20. A eukaryotic initiation factor 5C is upregulated during metamorphosis in the cotton bollworm, Helicoverpa armigera

    Directory of Open Access Journals (Sweden)

    Zhao Xiao-Fan

    2009-03-01

    Full Text Available Abstract Background The orthologs of eukaryotic initiation factor 5C (eIF5C are essential to the initiation of protein translation, and their regulation during development is not well known. Results A cDNA encoding a polypeptide of 419 amino acids containing an N-terminal leucine zipper motif and a C-terminal eIF5C domain was cloned from metamorphic larvae of Helicoverpa armigera. It was subsequently named Ha-eIF5C. Quantitative real-time PCR (QRT-PCR revealed a high expression of the mRNA of Ha-eIF5C in the head-thorax, integument, midgut, and fat body during metamorphosis. Immunohistochemistry suggested that Ha-eIF5C was distributed into both the cytoplasm and the nucleus in the midgut, fat body and integument. Ha-eIF5C expression was upregulated by 20-hydroxyecdysone (20E. Furthermore, the transcription of Ha-eIF5C was down regulated after silencing of ecdysteroid receptor (EcR or Ultraspiracle protein (USP by RNAi. Conclusion These results suggested that during metamorphosis of the cotton bollworm, Ha-eIF5C was upregulated by 20E through the EcR and USP transcription factors.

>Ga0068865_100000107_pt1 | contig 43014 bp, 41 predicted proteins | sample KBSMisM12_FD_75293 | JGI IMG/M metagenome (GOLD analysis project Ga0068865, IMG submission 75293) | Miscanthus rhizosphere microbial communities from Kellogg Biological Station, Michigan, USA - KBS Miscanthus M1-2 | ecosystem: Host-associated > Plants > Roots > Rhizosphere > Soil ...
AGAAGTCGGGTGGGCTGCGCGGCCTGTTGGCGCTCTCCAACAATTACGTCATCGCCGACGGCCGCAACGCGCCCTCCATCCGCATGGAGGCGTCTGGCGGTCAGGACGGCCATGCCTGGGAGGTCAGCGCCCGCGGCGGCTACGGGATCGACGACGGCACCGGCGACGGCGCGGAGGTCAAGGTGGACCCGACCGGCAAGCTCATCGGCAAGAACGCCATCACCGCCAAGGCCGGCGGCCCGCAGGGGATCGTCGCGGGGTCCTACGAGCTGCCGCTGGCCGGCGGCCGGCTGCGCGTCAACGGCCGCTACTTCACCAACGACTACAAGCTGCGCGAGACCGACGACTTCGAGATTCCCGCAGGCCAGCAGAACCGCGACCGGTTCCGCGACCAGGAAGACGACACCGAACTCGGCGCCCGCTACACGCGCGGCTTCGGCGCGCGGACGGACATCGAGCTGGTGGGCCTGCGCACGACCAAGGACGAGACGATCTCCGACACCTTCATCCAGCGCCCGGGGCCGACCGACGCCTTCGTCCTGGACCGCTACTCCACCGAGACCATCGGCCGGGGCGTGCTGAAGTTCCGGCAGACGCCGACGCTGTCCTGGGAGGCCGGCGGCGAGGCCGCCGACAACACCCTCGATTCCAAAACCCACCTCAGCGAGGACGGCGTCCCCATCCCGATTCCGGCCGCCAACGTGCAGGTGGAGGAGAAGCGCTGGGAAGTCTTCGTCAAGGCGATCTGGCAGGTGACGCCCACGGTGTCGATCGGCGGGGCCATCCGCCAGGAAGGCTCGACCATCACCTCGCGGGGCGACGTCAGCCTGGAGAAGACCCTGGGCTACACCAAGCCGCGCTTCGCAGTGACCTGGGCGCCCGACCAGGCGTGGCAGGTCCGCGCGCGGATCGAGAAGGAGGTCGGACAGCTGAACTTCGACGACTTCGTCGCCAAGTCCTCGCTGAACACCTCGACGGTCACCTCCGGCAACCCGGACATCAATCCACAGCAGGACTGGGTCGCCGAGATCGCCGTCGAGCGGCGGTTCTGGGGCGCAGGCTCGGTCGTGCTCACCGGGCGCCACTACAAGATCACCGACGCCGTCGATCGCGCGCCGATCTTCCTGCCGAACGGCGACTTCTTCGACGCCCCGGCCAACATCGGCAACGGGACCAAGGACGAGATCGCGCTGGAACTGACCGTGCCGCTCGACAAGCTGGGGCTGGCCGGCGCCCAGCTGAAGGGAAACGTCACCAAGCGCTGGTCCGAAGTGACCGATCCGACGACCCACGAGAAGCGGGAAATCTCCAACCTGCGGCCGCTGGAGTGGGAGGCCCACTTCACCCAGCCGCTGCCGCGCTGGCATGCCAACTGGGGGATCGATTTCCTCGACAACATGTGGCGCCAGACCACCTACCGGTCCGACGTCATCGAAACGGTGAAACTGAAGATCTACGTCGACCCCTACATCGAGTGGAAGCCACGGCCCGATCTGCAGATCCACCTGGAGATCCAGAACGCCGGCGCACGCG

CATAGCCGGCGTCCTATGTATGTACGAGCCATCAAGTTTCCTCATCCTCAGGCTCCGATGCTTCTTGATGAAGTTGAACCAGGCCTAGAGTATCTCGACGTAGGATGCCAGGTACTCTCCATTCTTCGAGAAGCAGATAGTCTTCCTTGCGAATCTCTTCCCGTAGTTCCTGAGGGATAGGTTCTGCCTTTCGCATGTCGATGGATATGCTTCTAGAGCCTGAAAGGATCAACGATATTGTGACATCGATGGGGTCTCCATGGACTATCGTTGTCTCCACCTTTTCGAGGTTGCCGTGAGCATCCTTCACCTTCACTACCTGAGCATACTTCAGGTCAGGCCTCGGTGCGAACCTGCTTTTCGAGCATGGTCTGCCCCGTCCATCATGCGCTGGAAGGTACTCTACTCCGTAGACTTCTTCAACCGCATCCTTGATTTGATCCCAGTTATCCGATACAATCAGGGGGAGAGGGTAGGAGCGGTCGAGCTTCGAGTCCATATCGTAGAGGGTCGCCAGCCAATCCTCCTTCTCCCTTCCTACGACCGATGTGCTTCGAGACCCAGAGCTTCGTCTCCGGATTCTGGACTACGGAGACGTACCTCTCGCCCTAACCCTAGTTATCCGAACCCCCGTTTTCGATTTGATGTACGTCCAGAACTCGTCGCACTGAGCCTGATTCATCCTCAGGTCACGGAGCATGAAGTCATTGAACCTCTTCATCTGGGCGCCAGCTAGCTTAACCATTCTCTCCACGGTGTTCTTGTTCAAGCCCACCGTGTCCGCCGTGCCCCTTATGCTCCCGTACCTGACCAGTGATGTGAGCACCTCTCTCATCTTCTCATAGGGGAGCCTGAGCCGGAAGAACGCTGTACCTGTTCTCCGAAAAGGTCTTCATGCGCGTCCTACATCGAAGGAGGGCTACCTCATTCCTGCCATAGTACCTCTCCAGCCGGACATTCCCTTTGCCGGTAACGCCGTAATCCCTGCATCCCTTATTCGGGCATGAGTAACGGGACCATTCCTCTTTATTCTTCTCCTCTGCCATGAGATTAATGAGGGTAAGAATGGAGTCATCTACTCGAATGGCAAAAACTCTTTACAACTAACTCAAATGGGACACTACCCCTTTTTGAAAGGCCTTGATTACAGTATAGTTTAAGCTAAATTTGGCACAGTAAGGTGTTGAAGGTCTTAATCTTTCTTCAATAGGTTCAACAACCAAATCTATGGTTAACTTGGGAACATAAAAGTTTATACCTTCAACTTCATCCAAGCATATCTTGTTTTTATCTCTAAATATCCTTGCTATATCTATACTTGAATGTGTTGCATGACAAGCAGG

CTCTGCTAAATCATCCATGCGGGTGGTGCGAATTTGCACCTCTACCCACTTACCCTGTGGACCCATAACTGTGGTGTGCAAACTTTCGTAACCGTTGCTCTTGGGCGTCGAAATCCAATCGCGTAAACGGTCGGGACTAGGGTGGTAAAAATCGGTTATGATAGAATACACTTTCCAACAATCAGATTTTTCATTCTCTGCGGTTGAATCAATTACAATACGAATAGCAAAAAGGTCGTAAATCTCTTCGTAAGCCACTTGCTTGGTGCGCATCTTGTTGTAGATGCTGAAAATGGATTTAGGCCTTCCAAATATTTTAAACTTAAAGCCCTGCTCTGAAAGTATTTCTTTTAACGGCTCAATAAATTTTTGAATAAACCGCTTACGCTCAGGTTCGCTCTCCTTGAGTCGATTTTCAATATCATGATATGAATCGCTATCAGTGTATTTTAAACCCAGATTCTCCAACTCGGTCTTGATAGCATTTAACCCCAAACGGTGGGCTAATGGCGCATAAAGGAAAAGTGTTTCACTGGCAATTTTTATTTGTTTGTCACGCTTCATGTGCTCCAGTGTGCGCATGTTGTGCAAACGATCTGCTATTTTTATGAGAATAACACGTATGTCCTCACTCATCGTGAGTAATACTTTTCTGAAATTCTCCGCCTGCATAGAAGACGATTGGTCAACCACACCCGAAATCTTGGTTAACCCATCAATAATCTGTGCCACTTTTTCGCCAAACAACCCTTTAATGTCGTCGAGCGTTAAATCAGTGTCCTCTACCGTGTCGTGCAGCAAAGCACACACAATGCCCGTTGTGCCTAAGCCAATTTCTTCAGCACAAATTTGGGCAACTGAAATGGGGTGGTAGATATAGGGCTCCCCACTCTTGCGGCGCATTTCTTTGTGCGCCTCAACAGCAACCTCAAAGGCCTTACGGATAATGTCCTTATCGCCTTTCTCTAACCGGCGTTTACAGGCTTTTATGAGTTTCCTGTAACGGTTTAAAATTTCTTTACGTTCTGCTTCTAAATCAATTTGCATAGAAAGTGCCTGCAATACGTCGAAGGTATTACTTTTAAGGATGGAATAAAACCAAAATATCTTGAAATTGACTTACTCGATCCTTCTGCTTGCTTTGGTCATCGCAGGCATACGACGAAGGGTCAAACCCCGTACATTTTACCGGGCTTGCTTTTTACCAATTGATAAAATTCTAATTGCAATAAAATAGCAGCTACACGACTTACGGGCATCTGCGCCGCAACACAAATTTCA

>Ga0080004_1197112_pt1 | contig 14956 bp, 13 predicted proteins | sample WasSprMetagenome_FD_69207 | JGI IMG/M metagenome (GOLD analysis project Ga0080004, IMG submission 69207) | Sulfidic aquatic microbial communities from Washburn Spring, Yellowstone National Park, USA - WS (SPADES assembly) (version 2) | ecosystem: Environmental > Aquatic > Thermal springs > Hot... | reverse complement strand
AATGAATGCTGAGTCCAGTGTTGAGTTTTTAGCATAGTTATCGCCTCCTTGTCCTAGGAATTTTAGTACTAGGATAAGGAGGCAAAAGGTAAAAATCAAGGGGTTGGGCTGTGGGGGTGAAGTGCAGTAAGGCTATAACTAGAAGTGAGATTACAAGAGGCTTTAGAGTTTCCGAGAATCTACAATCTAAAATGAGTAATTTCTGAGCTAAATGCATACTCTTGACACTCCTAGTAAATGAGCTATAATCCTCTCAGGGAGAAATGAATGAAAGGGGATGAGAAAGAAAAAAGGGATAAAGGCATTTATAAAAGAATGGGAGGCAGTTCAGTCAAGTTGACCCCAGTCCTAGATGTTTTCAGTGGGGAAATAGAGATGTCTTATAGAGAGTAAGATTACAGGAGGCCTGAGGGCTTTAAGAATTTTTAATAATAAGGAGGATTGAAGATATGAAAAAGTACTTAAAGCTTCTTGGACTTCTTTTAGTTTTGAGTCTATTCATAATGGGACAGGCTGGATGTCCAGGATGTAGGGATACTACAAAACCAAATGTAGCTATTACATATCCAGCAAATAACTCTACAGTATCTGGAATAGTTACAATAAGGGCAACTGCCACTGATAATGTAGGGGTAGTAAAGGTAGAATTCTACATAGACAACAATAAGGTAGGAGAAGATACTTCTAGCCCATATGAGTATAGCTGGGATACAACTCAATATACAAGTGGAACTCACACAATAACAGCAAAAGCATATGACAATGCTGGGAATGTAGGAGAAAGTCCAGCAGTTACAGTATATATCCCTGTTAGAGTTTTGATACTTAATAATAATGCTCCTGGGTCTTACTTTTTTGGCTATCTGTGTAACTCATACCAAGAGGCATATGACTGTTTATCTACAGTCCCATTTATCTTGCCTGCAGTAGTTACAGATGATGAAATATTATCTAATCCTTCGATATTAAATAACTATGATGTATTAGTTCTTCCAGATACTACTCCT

1. A eukaryotic initiation factor 5C is upregulated during metamorphosis in the cotton bollworm, Helicoverpa armigera.

    Science.gov (United States)

    Dong, Du-Juan; Wang, Jin-Xing; Zhao, Xiao-Fan

    2009-03-08